The overall Viable System Model is defined by the interactions among the 5 systems and the way they respond to and affect the external environment. The essence of these interactions is as follows:
- The operational units are given as much autonomy as possible so they can respond quickly and effectively. This is limited only by the requirements of system cohesion.
- Systems 1, 2 and 3 make up the internal environment of the viable system – the Inside and Now. The autonomous parts function in a harmonising internal environment which maximises its effectiveness through creating mutually supportive relationships.
- System 4 is concerned with the Outside and Then. It formulates plans in the context of both the outside world and its intense interaction with System 3 which ensures that all plans are grounded in the knowledge of the capabilities of the organisation.
- System 5 monitors the interaction between System 3 and System 4 to ensure all plans are within policy guidelines. If not, it steps in and applies its ultimate authority.
- All parts of the system work together holistically. Information is designed to flow throughout the structure in real-time, binding together Systems 1-5 within and across each level of a nested organisation.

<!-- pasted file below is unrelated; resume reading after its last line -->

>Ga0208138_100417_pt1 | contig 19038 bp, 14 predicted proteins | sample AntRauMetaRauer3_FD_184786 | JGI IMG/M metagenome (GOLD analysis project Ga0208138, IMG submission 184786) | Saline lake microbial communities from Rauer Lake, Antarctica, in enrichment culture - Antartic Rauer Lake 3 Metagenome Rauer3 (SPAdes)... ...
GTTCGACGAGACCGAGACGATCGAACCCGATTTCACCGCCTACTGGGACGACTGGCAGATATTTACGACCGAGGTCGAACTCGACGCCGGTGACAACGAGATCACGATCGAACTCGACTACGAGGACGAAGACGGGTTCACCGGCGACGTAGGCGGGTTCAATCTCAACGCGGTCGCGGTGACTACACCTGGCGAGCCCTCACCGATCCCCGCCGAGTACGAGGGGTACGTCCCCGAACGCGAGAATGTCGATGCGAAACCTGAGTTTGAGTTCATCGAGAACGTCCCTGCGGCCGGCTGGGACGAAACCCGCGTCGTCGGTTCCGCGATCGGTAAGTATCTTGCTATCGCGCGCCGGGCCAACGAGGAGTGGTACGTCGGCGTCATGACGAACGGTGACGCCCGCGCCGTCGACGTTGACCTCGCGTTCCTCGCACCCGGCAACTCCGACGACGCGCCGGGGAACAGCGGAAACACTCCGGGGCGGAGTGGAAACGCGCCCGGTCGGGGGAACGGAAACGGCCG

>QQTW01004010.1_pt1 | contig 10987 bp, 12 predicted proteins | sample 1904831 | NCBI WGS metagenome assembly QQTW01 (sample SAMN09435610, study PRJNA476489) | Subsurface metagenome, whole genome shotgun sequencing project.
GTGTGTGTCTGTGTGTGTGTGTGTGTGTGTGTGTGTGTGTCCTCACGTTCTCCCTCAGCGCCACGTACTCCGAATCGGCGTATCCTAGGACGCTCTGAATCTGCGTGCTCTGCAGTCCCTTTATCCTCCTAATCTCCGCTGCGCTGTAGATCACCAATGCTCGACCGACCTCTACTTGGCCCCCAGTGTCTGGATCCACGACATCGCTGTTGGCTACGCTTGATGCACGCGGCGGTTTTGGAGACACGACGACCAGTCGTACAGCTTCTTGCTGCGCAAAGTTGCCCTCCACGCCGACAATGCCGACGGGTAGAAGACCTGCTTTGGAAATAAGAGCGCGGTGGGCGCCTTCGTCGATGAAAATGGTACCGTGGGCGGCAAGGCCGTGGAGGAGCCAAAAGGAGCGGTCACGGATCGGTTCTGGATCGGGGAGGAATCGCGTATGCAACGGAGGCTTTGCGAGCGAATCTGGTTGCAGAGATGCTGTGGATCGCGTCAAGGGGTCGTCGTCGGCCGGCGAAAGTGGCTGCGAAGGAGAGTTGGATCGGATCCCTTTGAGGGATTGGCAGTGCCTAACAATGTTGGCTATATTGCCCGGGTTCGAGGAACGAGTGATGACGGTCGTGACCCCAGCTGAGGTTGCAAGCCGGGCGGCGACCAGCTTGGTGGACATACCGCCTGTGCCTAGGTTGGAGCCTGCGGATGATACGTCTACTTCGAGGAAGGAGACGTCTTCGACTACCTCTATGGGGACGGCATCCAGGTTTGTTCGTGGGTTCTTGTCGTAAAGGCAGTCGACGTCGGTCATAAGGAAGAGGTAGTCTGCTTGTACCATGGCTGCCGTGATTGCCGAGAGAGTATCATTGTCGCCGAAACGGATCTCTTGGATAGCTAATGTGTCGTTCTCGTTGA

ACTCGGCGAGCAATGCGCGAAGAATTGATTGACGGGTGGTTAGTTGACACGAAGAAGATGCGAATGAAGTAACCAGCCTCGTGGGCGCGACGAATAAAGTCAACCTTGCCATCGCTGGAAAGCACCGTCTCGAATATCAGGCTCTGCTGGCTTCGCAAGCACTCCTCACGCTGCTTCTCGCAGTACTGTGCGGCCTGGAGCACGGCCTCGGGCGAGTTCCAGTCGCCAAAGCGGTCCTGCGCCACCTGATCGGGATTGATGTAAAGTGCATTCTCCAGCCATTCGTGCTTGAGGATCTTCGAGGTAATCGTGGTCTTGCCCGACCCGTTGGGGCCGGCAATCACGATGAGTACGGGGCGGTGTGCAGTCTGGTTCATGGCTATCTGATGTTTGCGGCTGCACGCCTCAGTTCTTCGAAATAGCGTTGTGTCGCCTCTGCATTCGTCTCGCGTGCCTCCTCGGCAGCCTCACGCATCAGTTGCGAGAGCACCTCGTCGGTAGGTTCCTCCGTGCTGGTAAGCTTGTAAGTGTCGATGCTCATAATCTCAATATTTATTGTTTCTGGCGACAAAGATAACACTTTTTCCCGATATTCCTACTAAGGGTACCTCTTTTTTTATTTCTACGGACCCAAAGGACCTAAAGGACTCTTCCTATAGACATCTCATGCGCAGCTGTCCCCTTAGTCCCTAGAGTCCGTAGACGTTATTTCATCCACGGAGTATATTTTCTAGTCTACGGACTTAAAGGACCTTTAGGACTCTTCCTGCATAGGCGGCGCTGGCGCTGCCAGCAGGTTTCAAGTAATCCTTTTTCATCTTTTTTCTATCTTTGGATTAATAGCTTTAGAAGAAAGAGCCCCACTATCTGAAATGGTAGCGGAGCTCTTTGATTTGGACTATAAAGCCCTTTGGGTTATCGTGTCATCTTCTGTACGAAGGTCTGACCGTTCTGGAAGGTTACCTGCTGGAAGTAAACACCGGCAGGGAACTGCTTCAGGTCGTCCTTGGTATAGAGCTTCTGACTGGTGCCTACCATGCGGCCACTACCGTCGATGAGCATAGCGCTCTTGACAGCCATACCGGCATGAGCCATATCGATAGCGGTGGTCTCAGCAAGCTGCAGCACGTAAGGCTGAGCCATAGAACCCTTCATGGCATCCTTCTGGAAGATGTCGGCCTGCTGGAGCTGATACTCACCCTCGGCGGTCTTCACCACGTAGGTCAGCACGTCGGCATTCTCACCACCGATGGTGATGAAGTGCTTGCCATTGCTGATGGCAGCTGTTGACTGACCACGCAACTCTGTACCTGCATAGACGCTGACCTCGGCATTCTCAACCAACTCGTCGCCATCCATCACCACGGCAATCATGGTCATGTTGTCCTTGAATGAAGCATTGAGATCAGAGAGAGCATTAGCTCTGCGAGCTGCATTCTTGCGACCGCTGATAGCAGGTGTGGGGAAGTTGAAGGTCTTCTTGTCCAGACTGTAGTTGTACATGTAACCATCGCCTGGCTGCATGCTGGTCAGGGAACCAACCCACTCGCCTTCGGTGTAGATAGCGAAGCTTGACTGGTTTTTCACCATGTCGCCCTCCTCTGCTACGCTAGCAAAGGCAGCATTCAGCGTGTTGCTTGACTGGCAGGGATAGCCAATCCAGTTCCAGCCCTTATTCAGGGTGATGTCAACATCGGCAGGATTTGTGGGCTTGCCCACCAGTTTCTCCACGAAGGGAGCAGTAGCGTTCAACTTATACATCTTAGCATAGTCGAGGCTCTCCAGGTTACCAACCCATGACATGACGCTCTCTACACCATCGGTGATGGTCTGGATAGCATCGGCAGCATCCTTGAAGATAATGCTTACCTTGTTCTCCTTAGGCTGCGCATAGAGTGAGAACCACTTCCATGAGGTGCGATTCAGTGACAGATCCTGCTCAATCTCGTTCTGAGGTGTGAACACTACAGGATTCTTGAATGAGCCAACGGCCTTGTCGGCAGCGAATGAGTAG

The Viable System Model as originally designed by Stafford Beer works for organisations with a range of values. It has been tested in several types of businesses, public and not-for-profit organisations and communities in a variety of countries and contexts.
When the values are aligned with an ethos of sustainability and social responsibility, the organisations can become more resilient and capable of developing sustainable self-governance. Practitioners can use the Viable System Model to co-design such organisations. This involves critically reflecting on each of the five systems in the current organisation and how they can be improved to develop more adaptive and self-governance capabilities.
Do you have experience to share with applying the Viable System Model? If you are new to this theory, can you see ways in which it could be applied in your work?
To find out more:
Beer, S. (1979). The Heart of the Enterprise. John Wiley & Sons: London, United Kingdom.
Espinosa, A. (2023). Sustainable Self-governance in Business and Societies: The Viable System Model in Action. Routledge: London, United Kingdom. (Online – book details): https://www.routledge.com/Sustainable-Self-Governance-in-Businesses-and-Society-The-Viable-System/Espinosa/p/book/9781032354972
Website: Metaphorum: A Community of Practice Developing and Applying the Work of Stafford Beer. (Online): https://metaphorum.org/
Biography: Angela Espinosa PhD develops Organisational Cybernetics, a theory for effective organisation pioneered by Professor Stafford Beer. She worked closely with Stafford Beer and when he passed away in 2002, she co-founded and still leads the Metaphorum, a non-governmental organisation to develop his legacy. She has advised governments, businesses, and communities in more effective ways of self-organising and being socially and environmentally responsible in several countries in Latin America, the United Kingdom and Europe. She is an Emeritus Fellow at the Centre for Systems Studies at the University of Hull, UK.